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Arts & Culture

A World of Secrets Sent via Postcard

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We usually think of secrets as hidden in inaccessible files, or under lock and key, or even repressed in the deepest recesses of our minds.

For Frank Warren, secrets are sent through the mail on postcards, for anyone to read.

And then those secrets end up on the Internet, in books and even displayed in art galleries.

Three years ago, Warren printed up hundreds of self-addressed postcards on which he invited people to send him their secrets anonymously. He stopped passing around the cards a long time ago, but he still finds about a thousand postcards every week in his mailbox.

People confess about their actions, but also about their fears and their thoughts. Many are mundane, like the common admission he receives from people who say they urinate in the shower. But many are also serious, like the people who write about suicide. Or the fireman who wrote on a picture of an American flag that he was scared he would lack courage on the job.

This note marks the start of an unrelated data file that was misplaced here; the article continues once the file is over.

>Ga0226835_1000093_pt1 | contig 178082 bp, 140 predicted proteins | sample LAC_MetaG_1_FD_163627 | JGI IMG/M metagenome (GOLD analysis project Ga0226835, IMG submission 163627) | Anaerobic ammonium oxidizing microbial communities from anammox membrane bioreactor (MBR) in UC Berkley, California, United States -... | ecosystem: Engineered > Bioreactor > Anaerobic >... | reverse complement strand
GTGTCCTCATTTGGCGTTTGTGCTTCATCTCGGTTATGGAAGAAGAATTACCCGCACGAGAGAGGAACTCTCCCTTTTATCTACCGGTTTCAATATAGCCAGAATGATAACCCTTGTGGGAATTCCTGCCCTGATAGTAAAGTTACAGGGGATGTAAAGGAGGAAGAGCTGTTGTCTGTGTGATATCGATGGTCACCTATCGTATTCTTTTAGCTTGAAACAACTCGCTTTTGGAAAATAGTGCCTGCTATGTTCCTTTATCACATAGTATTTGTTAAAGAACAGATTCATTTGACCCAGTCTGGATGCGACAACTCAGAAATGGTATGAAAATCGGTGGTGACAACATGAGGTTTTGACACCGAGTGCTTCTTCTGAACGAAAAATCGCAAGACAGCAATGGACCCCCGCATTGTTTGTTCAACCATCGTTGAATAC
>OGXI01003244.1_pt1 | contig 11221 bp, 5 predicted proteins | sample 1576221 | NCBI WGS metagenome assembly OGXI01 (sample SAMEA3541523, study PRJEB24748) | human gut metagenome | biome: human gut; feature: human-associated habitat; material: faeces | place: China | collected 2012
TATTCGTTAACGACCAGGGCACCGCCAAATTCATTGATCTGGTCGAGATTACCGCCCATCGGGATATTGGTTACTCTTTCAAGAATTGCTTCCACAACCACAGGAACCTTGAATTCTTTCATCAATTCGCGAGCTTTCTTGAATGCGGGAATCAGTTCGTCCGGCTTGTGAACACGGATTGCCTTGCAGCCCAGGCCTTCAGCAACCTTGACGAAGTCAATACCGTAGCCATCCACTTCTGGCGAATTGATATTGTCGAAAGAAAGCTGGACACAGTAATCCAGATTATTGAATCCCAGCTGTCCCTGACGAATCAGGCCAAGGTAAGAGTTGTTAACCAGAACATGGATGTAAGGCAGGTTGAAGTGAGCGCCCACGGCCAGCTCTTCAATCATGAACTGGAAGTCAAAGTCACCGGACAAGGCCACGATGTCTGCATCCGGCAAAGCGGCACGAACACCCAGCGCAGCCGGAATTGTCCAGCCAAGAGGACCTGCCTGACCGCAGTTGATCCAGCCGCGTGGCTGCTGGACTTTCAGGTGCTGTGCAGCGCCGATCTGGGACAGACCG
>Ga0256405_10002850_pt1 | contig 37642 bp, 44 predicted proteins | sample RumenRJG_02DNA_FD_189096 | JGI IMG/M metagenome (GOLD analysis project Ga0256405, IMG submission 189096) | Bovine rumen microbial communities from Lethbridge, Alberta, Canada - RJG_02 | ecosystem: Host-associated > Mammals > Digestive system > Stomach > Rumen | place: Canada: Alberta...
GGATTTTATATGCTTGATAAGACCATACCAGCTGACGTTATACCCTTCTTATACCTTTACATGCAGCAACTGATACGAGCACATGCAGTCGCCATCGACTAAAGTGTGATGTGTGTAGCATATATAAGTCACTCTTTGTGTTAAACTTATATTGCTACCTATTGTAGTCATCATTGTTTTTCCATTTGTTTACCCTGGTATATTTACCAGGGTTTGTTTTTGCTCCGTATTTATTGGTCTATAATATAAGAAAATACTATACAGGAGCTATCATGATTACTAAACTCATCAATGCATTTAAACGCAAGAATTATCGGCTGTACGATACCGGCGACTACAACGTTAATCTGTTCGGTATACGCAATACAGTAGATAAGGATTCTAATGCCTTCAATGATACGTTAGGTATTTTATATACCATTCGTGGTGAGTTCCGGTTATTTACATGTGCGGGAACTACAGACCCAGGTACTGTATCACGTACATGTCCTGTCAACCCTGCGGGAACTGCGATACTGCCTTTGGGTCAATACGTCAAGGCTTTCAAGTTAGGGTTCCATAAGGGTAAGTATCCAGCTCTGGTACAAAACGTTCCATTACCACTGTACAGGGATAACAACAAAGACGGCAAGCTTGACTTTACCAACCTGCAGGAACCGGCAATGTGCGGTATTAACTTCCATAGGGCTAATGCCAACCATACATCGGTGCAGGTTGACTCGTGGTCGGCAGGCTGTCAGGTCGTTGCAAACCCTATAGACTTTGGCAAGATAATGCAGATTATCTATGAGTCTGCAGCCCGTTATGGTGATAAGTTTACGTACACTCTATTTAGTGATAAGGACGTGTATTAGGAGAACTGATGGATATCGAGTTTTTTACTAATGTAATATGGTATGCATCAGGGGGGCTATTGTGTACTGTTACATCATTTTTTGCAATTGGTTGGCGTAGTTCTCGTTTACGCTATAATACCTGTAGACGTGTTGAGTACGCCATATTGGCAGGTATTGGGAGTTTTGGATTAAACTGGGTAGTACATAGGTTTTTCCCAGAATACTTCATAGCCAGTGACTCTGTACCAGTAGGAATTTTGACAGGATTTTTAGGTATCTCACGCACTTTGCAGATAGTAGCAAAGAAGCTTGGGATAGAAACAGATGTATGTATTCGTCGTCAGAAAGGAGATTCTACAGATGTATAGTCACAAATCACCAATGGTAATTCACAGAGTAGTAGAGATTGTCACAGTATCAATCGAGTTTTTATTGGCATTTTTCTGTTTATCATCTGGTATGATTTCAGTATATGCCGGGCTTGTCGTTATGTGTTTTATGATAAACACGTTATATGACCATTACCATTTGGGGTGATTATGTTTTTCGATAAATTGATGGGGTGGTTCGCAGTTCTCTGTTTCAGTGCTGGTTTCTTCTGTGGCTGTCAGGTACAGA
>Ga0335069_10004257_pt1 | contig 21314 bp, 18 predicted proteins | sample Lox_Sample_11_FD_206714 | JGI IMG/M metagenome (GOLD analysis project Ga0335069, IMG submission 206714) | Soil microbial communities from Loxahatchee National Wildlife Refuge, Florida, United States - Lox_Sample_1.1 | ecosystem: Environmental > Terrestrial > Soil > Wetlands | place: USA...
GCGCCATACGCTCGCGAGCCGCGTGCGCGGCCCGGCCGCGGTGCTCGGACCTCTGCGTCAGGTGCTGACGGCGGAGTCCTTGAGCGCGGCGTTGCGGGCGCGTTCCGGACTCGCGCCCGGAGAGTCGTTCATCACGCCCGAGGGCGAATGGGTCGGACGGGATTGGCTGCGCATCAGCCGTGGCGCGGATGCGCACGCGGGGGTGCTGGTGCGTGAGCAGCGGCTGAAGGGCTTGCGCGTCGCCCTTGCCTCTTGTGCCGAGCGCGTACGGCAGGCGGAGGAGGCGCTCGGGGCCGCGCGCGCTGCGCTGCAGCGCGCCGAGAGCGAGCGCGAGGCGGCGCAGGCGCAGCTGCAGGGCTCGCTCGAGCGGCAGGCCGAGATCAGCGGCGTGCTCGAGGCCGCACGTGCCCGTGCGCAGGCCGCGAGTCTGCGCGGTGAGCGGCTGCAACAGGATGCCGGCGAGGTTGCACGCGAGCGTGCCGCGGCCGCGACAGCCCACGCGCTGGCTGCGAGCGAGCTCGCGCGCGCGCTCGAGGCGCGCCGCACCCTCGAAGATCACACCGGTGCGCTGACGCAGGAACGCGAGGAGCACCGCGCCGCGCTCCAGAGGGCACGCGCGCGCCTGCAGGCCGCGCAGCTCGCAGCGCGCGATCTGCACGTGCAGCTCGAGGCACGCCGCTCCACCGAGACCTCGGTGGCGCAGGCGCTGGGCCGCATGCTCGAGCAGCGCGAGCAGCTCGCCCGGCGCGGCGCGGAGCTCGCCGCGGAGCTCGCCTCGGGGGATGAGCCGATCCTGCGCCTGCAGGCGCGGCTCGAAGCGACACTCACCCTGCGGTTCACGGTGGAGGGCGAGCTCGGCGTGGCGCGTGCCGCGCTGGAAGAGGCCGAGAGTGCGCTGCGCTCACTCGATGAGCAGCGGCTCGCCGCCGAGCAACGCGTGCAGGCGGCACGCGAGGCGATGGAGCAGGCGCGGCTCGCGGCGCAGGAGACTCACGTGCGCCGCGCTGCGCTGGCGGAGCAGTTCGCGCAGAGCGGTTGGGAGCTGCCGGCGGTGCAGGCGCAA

People often recognize themselves and their own problems in the postcards of others, says Warren.

Warren doesn't just get postcards. He's gotten secrets written on fruit (last week on a banana and sweet potato), on Rubik's Cubes (the secret written on each side, scrambled), on parking tickets, naked Polaroid pictures and funeral announcements. "If you can imagine it and it's mailable," he says, "I've probably received it with a secret on it."

Whatever form the secrets come in, they are an endless source of fascination for Warren. He's just published his fourth book about them, A Lifetime of Secrets, and they're on his Web site, PostSecret.com.

"It's a hidden landscape that we share and recognize, but don't talk about," says Warren. "Each day, I get these wonderful 6-inch by 4-inch windows right into that hidden reality." He says the postcards take him on a journey "beneath the surface that really shows us how frail and heroic our everyday lives really are, although they often go unseen."

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